• Adams whiff on an open field tackle on a WR screen to DJ Foster, which is understandable because Foster is extremely talented. Gave ASU a 1st and goal though, where it should have been a 2nd and 5 or so.
  • As good as he played in this game, Jordan Payton had a brutal drop on a jump ball in the endzone. Gets both hands on the ball at the high point with no defender's hands/arms near him. A team that wins the national championship has players that make those catches. Period.
  • Ellis McCarthy got driven back about 6 yards by a single ASU lineman on the first play of the drive that saw ASU go up 17-6. 330 pound players shouldn't have that happen. McCarthy has shown a few flashes of his talent this year, but has been disappointing for the most part. UCLA needs him to step it up in a big way moving forward.
  • Whoever the LE was on the last play of the 1st quarter turned a run that should have been no gain or a yard into a 9-yard gain by lunging at DJ Foster instead of trying to tackle him.
  • Jaleel Wadood's blown coverage on Cameron Smith's long TD reception. Cover 3 and he gets beat deep. Fabian Moreau almost bails him out, coming from the outside 3rd all the way to the middle to nearly get a hand on the ball.
  • Eric Kendricks misses a tackle for a short gain, possibly a TFL on a 4th and 7 on ASU's first drive of the 2nd half. They'd score on that drive and it delayed UCLA's moment of putting the game out of reach. EK makes that tackle 9 times out of 10, just a flukey deal.

There was a lot of improvement in this section as well. Last week was a C- here as well, but I feel as though the execution was a little sloppier than the game-plan. The defense missed more tackles than usual, the offense was solid but there is still room to improve. A B (3.0) feels about right. One of the better points of the season on execution.

6.) Do we have leaders on the field?

Jordan Payton looks like a different player at times this season, going for 151 yards on 5 catches with two touchdown receptions. His route running has always been polished, even when he was a freshman. He's always had good hands and puts in work blocking in the run game. What he's started doing this year consistently is breaking tackles. Payton plays bigger than his listed 6'1", 213 (which is about how big Cameron Judge is, for reference). He's been a favorite of mine ever since his freshman year where he flashed during practices in San Bernardino, glad to see him delivering in his junior year in a big way.

Brett Hundley was phenomenal in this game. From start to finish, he was on point and looked like a player that did not belong still playing at this level. The embodiment of this can be seen on a 30-yard pass to Thomas Duarte where Hundley shows his athleticism, footwork, steps up through the pocket, delivers an absolute rocket with touch over the linebacker to Duarte. The announcer said it perfectly, he looked like a giant version of Russell Wilson on that play. If that is the Hundley UCLA gets the rest of the season, there is no reason why UCLA should lose a game.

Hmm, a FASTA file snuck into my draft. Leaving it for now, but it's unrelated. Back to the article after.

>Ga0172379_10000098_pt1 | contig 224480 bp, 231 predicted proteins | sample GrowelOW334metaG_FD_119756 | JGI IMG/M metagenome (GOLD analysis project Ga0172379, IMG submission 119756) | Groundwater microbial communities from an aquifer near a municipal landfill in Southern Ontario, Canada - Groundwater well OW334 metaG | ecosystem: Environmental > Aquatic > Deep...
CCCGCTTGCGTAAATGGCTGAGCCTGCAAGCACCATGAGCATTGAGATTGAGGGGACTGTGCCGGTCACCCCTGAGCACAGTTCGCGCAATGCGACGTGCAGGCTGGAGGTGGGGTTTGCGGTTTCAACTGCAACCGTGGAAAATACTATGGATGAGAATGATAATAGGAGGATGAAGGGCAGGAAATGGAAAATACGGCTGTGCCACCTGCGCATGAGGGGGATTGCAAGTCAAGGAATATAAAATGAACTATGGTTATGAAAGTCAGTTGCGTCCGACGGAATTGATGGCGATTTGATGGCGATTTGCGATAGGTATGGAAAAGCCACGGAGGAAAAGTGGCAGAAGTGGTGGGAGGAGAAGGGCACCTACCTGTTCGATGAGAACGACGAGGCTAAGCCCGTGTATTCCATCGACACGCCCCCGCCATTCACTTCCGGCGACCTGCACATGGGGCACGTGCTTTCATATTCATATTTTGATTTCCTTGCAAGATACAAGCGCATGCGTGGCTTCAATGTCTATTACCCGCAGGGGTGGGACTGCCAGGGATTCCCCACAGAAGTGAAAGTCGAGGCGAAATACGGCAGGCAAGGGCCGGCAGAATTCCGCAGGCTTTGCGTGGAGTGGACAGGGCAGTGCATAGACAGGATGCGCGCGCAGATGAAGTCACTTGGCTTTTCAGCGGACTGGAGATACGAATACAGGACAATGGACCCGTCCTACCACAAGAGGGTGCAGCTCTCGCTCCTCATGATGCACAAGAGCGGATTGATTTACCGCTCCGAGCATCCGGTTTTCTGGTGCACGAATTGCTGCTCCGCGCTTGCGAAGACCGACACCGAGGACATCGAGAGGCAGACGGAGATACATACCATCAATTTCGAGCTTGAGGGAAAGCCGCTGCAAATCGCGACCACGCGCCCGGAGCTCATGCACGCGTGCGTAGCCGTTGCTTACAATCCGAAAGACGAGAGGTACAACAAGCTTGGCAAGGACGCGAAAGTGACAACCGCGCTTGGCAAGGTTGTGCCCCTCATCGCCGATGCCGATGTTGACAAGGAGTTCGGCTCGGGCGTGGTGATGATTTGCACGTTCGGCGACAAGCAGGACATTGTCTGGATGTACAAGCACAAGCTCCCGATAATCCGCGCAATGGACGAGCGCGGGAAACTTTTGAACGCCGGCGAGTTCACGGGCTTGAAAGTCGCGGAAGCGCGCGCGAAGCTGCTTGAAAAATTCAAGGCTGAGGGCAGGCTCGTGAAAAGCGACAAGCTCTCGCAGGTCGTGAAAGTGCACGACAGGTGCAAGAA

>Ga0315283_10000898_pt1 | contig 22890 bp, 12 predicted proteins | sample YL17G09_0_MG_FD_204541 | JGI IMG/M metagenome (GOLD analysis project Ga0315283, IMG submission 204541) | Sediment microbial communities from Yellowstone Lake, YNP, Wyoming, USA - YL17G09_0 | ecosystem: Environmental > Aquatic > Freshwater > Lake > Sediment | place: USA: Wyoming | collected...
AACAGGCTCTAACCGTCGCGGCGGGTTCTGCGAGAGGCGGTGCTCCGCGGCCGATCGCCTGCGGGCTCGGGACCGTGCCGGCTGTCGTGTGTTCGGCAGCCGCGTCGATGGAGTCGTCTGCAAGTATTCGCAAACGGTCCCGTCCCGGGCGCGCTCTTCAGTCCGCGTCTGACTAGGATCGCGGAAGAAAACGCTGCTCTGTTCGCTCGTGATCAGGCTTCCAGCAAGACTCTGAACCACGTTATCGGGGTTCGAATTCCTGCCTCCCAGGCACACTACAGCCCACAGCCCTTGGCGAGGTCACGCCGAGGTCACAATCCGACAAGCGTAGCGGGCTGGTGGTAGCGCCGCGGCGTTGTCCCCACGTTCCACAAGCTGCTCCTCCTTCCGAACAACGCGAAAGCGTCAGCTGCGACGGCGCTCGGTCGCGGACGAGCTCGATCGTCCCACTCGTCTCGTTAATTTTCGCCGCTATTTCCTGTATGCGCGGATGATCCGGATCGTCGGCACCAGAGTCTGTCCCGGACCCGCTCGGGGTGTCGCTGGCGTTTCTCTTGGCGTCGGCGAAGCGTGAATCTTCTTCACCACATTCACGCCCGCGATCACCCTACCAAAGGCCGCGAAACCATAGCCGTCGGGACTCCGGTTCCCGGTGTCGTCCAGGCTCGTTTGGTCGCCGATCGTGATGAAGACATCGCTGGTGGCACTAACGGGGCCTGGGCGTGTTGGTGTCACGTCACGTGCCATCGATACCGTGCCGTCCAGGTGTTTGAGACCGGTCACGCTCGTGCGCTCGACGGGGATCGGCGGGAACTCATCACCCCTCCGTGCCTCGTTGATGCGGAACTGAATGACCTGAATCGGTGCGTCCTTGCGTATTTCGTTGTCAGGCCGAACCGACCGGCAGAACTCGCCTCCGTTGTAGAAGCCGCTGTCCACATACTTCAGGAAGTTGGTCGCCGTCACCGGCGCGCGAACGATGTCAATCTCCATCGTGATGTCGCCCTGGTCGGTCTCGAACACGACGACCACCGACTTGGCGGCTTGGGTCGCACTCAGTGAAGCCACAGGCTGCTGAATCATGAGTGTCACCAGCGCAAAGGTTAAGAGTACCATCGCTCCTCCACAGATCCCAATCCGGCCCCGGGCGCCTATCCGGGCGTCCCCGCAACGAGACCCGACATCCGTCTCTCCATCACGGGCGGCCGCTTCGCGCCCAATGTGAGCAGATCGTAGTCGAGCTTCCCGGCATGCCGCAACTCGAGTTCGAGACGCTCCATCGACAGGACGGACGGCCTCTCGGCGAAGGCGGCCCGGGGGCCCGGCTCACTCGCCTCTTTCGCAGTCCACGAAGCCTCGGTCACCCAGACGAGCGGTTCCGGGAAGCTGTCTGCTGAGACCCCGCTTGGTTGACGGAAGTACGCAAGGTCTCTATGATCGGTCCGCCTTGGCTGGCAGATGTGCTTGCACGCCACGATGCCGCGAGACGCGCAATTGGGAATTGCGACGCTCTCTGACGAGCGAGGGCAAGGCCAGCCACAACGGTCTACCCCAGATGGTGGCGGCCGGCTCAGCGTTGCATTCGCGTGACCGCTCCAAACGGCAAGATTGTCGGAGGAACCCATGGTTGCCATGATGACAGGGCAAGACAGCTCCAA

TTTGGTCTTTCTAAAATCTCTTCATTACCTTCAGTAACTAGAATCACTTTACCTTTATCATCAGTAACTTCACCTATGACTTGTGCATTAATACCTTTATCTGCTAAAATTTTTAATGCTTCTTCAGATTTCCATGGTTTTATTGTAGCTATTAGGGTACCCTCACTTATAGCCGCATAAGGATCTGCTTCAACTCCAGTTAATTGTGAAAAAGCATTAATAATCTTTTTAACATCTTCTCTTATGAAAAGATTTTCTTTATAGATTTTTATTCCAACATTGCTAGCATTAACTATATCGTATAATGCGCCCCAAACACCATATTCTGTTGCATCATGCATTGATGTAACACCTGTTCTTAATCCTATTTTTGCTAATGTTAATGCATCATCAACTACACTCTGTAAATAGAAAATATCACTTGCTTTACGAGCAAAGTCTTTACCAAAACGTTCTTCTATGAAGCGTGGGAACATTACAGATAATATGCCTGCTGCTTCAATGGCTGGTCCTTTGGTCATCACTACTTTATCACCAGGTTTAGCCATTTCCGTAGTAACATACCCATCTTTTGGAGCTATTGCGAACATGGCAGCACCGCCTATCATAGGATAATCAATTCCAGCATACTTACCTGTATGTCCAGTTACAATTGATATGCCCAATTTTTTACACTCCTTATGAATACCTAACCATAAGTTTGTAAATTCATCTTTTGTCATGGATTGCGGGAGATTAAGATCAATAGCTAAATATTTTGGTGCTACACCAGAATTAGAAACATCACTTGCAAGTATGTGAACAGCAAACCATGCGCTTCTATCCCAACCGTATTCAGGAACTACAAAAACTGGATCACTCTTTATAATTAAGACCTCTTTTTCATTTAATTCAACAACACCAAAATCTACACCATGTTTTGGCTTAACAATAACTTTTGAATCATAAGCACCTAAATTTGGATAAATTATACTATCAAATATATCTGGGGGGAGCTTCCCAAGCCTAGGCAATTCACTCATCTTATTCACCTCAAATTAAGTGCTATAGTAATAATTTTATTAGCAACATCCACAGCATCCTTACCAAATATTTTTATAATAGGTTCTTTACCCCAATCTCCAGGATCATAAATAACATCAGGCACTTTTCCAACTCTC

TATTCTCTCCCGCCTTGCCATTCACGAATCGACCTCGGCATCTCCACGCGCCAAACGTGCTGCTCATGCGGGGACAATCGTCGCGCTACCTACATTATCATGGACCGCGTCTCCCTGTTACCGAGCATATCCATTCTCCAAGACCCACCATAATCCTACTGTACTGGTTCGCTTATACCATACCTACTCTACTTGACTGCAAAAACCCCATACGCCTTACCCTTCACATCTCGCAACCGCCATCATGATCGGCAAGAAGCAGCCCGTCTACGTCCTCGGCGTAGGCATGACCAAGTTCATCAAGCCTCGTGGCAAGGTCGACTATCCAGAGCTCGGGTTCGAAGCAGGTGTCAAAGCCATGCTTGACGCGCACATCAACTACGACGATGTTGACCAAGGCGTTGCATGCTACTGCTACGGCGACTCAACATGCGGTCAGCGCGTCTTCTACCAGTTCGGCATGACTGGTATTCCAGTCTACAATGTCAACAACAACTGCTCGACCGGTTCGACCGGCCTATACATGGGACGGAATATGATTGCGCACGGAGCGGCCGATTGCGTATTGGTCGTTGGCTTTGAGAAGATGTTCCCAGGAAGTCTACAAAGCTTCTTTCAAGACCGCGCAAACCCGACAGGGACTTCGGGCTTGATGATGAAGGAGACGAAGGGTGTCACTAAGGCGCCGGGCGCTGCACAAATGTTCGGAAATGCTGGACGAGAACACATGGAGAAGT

Ishmael Adams is the most electric player that UCLA has had since Maurice Drew. Every time that Adams touches the ball, there is a chance of your breath being taken away. Is he Charles Woodson or Deion Sanders? Probably not. Definitely not in their league as a cover corner, but better as a returner than Woodson ever was. The confidence that Adams plays with is emblematic of the UCLA defense as a whole. Not always going to be smooth sailing, but the athleticism, speed and fearlessness shines through in moments where it needs to.

Easy to throw out an A (4.0) here.

Final Grade Card for the Arizona State Sun Devils

1.) Is our defense prepared for each and every team we play? C+ (2.3)

2.) Do we call offensive plays to catch our opponents off guard? A (4.0)

3.) Do our players look like they know what they should be doing at all times? B+ (3.3)

4.) Do our players play for 60 G-D minutes every game? A- (3.7)

5.) Do our players execute? B (3.0)

6.) Do we have leaders on the field? A (4.0)

Arizona State GPA: B+ (3.4)

For reference, the GPA in UCLA's previous victory over Texas was a C (2.2), which was pretty closely correlated with the wins over Memphis C (2.2) and Virginia C+ (2.5). Big improvement in this game, which was opportune because the Bruins were playing their most difficult opponent thus far.

Next week the Bruins get their 2nd home game of the year against a Utah Utes team coming off a loss to Washington State, losing 28-27 despite being up 24-7 in the middle of the 3rd quarter. The Utes are still a good football team, they'll be physical on defense and test the offensive line of the Bruins. I'm not overly sold on their offense, but they've put up points this season. Not a game that the Bruins can afford to overlook with the potential national game of the year looming against Oregon in two weeks.

Until next time, Go Bruins!